Können die Banken ihre Kreditsicherheit "vergessen"?
Matthias and Schmidt, Reinhard H.
Bankkosten und Bankpreise im Massengeschäft
Zur Umkehrung des Greshamschen Gesetzes bei Entflationierung des Geldes
Kompendium der Geld- und Währungspolitik für die Praxis (Gerhard Zweig)
Timing-Problem am Aktienmarkt. Ein Vergleich von Strategien der Random Walk Hypothese, der Formelanlageplanung und der technischen Aktienanalyse (Johannes Welcker)
Duwendag, Dieter und Siebert, Horst (Hrsg.)
Politik und Markt. Wirtschaftspolitische Probleme des nächsten Jahrzehnts. Hans Karl Schneider zum 60. Geburtstag (Heiko Körner)
Die Bestimmungsgründe der Zentralbankgeldbeschaffung und der freien Liquiditätsreserven der Kreditinstitute (Michael Burchardt)
Lindbeck, Assar (Hrsg.)
Inflation and Employment in Open Economics (Werner Lachmann)
Can the Banks "Forget" their Credit Collaterals?
In their well-known paper "Imperfect Information, Uncertainty and Credit Rationing", Jaffee and Russell have shown that on a credit and loan market where lenders have only imperfect information concerning repayment of their loans the amount advanced to a borrower at a given interest rate is smaller than the amount sought at that interest rate (credit rationing). Jaffee and Russell arrive at this conclusion by introducing for the borrower certain costs of insolvency, which are taken into account in their model as an exogenously given, constant amount.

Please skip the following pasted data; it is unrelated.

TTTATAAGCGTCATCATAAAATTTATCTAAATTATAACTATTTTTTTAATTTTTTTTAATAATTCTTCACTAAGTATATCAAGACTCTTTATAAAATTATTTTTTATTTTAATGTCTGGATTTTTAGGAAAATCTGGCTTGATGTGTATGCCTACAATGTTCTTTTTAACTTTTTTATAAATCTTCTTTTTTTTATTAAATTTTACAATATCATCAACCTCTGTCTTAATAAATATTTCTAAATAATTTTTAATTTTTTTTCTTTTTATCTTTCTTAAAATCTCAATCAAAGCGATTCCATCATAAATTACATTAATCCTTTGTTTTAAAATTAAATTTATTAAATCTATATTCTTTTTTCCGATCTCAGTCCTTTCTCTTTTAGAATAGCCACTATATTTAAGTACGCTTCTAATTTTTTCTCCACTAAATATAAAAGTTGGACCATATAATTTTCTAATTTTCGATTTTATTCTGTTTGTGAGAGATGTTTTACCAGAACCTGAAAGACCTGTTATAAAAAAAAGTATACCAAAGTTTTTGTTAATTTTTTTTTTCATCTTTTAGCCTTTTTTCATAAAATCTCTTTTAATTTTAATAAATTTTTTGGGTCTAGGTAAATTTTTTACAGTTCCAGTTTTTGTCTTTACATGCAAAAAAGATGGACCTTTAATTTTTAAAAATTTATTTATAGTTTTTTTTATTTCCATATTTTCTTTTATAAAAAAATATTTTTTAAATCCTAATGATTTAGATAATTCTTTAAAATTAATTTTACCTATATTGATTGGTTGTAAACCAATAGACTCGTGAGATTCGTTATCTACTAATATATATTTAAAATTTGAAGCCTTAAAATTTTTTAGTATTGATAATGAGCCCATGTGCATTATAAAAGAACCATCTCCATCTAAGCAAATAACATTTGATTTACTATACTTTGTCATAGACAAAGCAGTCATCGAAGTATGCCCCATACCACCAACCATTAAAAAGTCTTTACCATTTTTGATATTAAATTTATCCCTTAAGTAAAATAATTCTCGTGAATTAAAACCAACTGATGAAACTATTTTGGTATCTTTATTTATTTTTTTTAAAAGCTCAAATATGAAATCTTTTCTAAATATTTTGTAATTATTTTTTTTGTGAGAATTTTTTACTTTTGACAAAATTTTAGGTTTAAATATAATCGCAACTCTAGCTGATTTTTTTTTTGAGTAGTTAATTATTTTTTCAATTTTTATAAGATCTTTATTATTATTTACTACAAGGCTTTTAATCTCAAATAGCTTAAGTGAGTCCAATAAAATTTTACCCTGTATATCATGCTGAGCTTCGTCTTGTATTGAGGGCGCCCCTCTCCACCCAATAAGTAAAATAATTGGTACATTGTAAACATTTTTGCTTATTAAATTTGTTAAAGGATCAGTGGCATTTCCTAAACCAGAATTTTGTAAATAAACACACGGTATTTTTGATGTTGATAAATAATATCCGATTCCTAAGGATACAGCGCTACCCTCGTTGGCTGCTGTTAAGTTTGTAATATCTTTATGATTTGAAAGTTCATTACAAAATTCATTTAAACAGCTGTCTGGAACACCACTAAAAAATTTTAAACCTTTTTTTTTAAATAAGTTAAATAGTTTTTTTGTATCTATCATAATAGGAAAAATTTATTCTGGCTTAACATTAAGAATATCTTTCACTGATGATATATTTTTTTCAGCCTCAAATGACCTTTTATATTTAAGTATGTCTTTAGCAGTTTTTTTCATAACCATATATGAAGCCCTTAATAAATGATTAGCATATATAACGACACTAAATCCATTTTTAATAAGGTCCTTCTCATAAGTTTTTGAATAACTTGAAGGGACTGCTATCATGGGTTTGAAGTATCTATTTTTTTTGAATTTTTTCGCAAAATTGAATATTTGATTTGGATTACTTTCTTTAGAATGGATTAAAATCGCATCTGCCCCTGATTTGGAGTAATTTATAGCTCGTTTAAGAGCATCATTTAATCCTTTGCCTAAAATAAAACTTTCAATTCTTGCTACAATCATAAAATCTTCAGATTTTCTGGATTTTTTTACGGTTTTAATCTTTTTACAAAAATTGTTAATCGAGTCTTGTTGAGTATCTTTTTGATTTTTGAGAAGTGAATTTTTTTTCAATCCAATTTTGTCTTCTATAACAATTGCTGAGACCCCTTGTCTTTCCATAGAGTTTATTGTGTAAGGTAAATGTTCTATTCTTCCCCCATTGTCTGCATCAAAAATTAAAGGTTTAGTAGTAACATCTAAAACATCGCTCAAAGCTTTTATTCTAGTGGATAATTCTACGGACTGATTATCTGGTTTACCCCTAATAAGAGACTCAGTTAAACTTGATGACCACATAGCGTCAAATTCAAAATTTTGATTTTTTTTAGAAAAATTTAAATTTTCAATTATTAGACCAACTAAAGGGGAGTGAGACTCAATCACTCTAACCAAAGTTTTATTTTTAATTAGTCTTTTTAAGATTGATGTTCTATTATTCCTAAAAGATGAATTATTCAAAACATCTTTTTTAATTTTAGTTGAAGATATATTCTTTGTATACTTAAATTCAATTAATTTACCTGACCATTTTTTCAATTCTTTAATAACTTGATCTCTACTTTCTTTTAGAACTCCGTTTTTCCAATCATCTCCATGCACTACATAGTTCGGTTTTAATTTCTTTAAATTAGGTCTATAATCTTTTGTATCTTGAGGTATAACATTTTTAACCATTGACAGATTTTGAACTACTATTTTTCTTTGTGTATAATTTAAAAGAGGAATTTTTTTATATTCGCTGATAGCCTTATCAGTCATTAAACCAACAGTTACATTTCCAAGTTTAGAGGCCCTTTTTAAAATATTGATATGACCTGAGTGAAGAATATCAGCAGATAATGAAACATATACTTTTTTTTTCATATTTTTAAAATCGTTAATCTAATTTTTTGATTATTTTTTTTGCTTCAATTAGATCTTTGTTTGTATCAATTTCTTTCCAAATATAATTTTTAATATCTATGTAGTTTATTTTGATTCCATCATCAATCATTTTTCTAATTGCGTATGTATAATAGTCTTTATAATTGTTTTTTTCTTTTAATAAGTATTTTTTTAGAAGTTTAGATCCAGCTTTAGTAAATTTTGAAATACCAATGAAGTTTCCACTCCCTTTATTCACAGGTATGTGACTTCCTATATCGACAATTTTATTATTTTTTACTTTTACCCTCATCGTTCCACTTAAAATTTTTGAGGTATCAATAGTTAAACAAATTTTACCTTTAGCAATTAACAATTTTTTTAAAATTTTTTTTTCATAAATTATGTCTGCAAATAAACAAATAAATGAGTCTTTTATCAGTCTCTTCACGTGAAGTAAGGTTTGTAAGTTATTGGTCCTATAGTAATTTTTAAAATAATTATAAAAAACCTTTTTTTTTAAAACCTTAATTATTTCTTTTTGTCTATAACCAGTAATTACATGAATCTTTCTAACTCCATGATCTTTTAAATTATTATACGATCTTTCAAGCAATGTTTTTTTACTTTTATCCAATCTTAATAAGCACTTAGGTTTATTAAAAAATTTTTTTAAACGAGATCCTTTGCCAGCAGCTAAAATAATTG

Building up on this credit rationing approach, this article examines how a rise in the costs of insolvency of the borrower by the furnishing of collateral affects the credit offer of the bank. It is found that the increased costs of insolvency for the borrower by furnishing collateral reduces the uncertainty of the bank with respect to repayment; ceteris paribus, therefore, the bank will be able to grant more credit at the same interest rate to a borrower who provides collateral than to one who does not provide such collateral. This result shows, however, that the banks cannot "forget" their credit collaterals.
und Schmidt, Reinhard H.
Costs and Prices for Payment Transfer Services
In this article, a novel argument is advanced to indicate that costs are important für rational pricing policies. It is shown that the conflict between direct costing and full costing which is generally assumed in the literature, particularly in the banking literature, can be resolved.
The first half of the article analyses the new pricing policy for payment transfer services introduced by the Dresdner Bank in April 1980. This bank has been the first German bank to charge different prices for different payment services to its customers who cannot negotiate prices. The new schedule seems, at first sight, to be motivated by full-cost considerations. It is demonstrated, however, that it can also be considered as an interesting, convincing, and novel application of the idea of direct costing. The arguments developed for the case study of the Dresdner Bank's new pricing policy are discussed and generalized in the second half of the paper.